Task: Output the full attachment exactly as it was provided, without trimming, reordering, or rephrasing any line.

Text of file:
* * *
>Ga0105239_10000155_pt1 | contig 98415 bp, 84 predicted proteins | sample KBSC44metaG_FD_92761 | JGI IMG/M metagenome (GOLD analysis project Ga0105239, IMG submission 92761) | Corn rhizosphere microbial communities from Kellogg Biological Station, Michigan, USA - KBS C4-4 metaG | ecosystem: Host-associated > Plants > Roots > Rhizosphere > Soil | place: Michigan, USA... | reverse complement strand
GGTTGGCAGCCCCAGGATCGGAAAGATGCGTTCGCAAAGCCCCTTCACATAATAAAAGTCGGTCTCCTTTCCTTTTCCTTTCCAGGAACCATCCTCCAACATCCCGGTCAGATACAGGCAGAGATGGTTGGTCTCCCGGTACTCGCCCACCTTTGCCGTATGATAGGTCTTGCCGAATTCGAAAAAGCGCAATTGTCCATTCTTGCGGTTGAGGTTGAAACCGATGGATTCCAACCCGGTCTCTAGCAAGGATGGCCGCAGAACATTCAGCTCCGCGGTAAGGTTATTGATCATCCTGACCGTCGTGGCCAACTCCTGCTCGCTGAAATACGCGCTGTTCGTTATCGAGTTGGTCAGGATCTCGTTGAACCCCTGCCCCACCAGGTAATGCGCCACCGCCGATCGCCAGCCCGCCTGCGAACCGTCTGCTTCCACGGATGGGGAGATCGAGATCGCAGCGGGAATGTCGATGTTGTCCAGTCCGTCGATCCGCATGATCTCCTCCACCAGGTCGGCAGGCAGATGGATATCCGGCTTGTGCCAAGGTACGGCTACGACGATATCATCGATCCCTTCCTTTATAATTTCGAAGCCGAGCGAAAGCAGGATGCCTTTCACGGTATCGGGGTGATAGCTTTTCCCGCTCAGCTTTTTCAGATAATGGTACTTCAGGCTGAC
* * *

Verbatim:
>Ga0105239_10000155_pt1 | contig 98415 bp, 84 predicted proteins | sample KBSC44metaG_FD_92761 | JGI IMG/M metagenome (GOLD analysis project Ga0105239, IMG submission 92761) | Corn rhizosphere microbial communities from Kellogg Biological Station, Michigan, USA - KBS C4-4 metaG | ecosystem: Host-associated > Plants > Roots > Rhizosphere > Soil | place: Michigan, USA... | reverse complement strand
GGTTGGCAGCCCCAGGATCGGAAAGATGCGTTCGCAAAGCCCCTTCACATAATAAAAGTCGGTCTCCTTTCCTTTTCCTTTCCAGGAACCATCCTCCAACATCCCGGTCAGATACAGGCAGAGATGGTTGGTCTCCCGGTACTCGCCCACCTTTGCCGTATGATAGGTCTTGCCGAATTCGAAAAAGCGCAATTGTCCATTCTTGCGGTTGAGGTTGAAACCGATGGATTCCAACCCGGTCTCTAGCAAGGATGGCCGCAGAACATTCAGCTCCGCGGTAAGGTTATTGATCATCCTGACCGTCGTGGCCAACTCCTGCTCGCTGAAATACGCGCTGTTCGTTATCGAGTTGGTCAGGATCTCGTTGAACCCCTGCCCCACCAGGTAATGCGCCACCGCCGATCGCCAGCCCGCCTGCGAACCGTCTGCTTCCACGGATGGGGAGATCGAGATCGCAGCGGGAATGTCGATGTTGTCCAGTCCGTCGATCCGCATGATCTCCTCCACCAGGTCGGCAGGCAGATGGATATCCGGCTTGTGCCAAGGTACGGCTACGACGATATCATCGATCCCTTCCTTTATAATTTCGAAGCCGAGCGAAAGCAGGATGCCTTTCACGGTATCGGGGTGATAGCTTTTCCCGCTCAGCTTTTTCAGATAATGGTACTTCAGGCTGAC